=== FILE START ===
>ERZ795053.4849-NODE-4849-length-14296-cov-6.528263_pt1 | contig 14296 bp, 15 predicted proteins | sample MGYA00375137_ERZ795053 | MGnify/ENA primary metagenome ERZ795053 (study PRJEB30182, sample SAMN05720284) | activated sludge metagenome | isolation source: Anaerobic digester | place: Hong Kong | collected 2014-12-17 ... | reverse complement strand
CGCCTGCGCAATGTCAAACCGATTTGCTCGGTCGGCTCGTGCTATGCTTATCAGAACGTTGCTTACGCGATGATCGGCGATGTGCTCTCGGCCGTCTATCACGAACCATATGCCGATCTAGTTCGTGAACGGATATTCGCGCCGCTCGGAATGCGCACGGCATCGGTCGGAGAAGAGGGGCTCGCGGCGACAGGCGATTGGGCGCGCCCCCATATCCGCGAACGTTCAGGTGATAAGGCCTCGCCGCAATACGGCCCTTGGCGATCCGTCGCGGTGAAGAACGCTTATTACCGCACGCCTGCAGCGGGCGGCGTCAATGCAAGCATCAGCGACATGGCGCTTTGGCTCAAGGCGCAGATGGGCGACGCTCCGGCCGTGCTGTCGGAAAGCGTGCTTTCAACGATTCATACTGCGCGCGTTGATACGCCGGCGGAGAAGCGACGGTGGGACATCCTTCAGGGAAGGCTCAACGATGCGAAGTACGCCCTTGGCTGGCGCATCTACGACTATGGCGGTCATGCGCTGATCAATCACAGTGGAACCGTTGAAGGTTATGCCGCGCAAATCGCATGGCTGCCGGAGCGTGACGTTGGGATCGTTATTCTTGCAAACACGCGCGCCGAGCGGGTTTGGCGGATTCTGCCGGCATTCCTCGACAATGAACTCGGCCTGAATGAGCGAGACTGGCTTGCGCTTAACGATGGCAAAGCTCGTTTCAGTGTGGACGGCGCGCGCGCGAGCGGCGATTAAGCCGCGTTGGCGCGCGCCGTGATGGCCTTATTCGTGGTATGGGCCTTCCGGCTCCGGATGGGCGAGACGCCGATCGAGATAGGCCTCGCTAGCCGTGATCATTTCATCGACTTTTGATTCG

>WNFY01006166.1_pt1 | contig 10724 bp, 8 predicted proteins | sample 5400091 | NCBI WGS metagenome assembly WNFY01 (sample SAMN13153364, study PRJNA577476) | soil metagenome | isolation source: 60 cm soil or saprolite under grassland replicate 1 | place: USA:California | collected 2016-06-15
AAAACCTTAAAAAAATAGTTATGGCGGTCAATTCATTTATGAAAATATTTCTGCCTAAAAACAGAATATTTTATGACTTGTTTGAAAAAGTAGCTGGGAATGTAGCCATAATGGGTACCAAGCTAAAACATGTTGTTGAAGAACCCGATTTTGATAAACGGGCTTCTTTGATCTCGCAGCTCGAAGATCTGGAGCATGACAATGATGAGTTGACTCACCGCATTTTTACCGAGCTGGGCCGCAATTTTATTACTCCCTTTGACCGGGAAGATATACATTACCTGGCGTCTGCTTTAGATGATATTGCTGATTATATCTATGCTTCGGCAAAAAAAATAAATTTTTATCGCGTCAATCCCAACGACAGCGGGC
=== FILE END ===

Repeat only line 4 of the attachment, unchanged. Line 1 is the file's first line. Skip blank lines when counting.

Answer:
AAAACCTTAAAAAAATAGTTATGGCGGTCAATTCATTTATGAAAATATTTCTGCCTAAAAACAGAATATTTTATGACTTGTTTGAAAAAGTAGCTGGGAATGTAGCCATAATGGGTACCAAGCTAAAACATGTTGTTGAAGAACCCGATTTTGATAAACGGGCTTCTTTGATCTCGCAGCTCGAAGATCTGGAGCATGACAATGATGAGTTGACTCACCGCATTTTTACCGAGCTGGGCCGCAATTTTATTACTCCCTTTGACCGGGAAGATATACATTACCTGGCGTCTGCTTTAGATGATATTGCTGATTATATCTATGCTTCGGCAAAAAAAATAAATTTTTATCGCGTCAATCCCAACGACAGCGGGC